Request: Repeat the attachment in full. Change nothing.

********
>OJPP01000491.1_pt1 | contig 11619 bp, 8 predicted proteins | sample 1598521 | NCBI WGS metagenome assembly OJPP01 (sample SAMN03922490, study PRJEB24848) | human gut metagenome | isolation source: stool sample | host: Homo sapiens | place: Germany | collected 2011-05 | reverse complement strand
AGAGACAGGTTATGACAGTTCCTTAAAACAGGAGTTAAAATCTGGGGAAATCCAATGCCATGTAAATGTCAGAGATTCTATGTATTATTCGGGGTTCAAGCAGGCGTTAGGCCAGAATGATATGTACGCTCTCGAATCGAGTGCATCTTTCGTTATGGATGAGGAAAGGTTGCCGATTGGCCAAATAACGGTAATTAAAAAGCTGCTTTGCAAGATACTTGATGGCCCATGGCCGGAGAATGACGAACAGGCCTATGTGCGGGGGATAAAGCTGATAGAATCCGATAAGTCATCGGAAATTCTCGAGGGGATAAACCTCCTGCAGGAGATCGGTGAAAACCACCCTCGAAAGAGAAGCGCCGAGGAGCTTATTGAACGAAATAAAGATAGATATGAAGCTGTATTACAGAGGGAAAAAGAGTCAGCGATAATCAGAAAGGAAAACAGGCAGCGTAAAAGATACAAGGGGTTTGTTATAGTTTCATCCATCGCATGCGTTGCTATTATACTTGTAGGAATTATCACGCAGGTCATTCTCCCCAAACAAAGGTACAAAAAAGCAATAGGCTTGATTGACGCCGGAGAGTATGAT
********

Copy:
>OJPP01000491.1_pt1 | contig 11619 bp, 8 predicted proteins | sample 1598521 | NCBI WGS metagenome assembly OJPP01 (sample SAMN03922490, study PRJEB24848) | human gut metagenome | isolation source: stool sample | host: Homo sapiens | place: Germany | collected 2011-05 | reverse complement strand
AGAGACAGGTTATGACAGTTCCTTAAAACAGGAGTTAAAATCTGGGGAAATCCAATGCCATGTAAATGTCAGAGATTCTATGTATTATTCGGGGTTCAAGCAGGCGTTAGGCCAGAATGATATGTACGCTCTCGAATCGAGTGCATCTTTCGTTATGGATGAGGAAAGGTTGCCGATTGGCCAAATAACGGTAATTAAAAAGCTGCTTTGCAAGATACTTGATGGCCCATGGCCGGAGAATGACGAACAGGCCTATGTGCGGGGGATAAAGCTGATAGAATCCGATAAGTCATCGGAAATTCTCGAGGGGATAAACCTCCTGCAGGAGATCGGTGAAAACCACCCTCGAAAGAGAAGCGCCGAGGAGCTTATTGAACGAAATAAAGATAGATATGAAGCTGTATTACAGAGGGAAAAAGAGTCAGCGATAATCAGAAAGGAAAACAGGCAGCGTAAAAGATACAAGGGGTTTGTTATAGTTTCATCCATCGCATGCGTTGCTATTATACTTGTAGGAATTATCACGCAGGTCATTCTCCCCAAACAAAGGTACAAAAAAGCAATAGGCTTGATTGACGCCGGAGAGTATGAT